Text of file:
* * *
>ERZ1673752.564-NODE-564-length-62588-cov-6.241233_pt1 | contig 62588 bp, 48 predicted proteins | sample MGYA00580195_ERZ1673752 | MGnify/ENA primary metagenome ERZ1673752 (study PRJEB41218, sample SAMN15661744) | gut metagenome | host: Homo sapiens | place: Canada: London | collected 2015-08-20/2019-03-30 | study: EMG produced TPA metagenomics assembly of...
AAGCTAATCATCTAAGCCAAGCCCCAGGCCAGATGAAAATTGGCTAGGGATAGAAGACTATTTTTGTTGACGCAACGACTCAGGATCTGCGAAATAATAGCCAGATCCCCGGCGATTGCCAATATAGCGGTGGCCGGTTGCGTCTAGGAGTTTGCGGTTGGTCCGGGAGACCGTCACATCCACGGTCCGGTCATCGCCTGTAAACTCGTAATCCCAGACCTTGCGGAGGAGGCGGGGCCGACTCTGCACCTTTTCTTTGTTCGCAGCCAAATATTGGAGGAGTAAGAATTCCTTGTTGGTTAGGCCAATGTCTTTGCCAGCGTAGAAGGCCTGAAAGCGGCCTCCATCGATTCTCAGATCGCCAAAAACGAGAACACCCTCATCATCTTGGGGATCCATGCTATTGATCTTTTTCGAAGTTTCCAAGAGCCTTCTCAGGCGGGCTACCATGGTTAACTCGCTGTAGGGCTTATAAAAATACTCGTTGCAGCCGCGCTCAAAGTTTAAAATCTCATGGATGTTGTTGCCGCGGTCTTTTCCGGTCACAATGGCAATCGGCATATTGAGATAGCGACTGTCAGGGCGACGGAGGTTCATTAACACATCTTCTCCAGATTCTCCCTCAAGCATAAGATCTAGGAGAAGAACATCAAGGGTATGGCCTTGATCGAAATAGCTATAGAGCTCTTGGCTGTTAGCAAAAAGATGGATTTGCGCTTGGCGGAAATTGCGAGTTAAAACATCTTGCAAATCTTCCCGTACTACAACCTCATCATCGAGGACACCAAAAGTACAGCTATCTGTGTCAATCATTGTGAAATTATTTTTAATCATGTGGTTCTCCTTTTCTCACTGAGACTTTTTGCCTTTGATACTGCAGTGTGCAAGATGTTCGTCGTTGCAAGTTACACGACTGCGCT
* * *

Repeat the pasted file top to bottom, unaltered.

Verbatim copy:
>ERZ1673752.564-NODE-564-length-62588-cov-6.241233_pt1 | contig 62588 bp, 48 predicted proteins | sample MGYA00580195_ERZ1673752 | MGnify/ENA primary metagenome ERZ1673752 (study PRJEB41218, sample SAMN15661744) | gut metagenome | host: Homo sapiens | place: Canada: London | collected 2015-08-20/2019-03-30 | study: EMG produced TPA metagenomics assembly of...
AAGCTAATCATCTAAGCCAAGCCCCAGGCCAGATGAAAATTGGCTAGGGATAGAAGACTATTTTTGTTGACGCAACGACTCAGGATCTGCGAAATAATAGCCAGATCCCCGGCGATTGCCAATATAGCGGTGGCCGGTTGCGTCTAGGAGTTTGCGGTTGGTCCGGGAGACCGTCACATCCACGGTCCGGTCATCGCCTGTAAACTCGTAATCCCAGACCTTGCGGAGGAGGCGGGGCCGACTCTGCACCTTTTCTTTGTTCGCAGCCAAATATTGGAGGAGTAAGAATTCCTTGTTGGTTAGGCCAATGTCTTTGCCAGCGTAGAAGGCCTGAAAGCGGCCTCCATCGATTCTCAGATCGCCAAAAACGAGAACACCCTCATCATCTTGGGGATCCATGCTATTGATCTTTTTCGAAGTTTCCAAGAGCCTTCTCAGGCGGGCTACCATGGTTAACTCGCTGTAGGGCTTATAAAAATACTCGTTGCAGCCGCGCTCAAAGTTTAAAATCTCATGGATGTTGTTGCCGCGGTCTTTTCCGGTCACAATGGCAATCGGCATATTGAGATAGCGACTGTCAGGGCGACGGAGGTTCATTAACACATCTTCTCCAGATTCTCCCTCAAGCATAAGATCTAGGAGAAGAACATCAAGGGTATGGCCTTGATCGAAATAGCTATAGAGCTCTTGGCTGTTAGCAAAAAGATGGATTTGCGCTTGGCGGAAATTGCGAGTTAAAACATCTTGCAAATCTTCCCGTACTACAACCTCATCATCGAGGACACCAAAAGTACAGCTATCTGTGTCAATCATTGTGAAATTATTTTTAATCATGTGGTTCTCCTTTTCTCACTGAGACTTTTTGCCTTTGATACTGCAGTGTGCAAGATGTTCGTCGTTGCAAGTTACACGACTGCGCT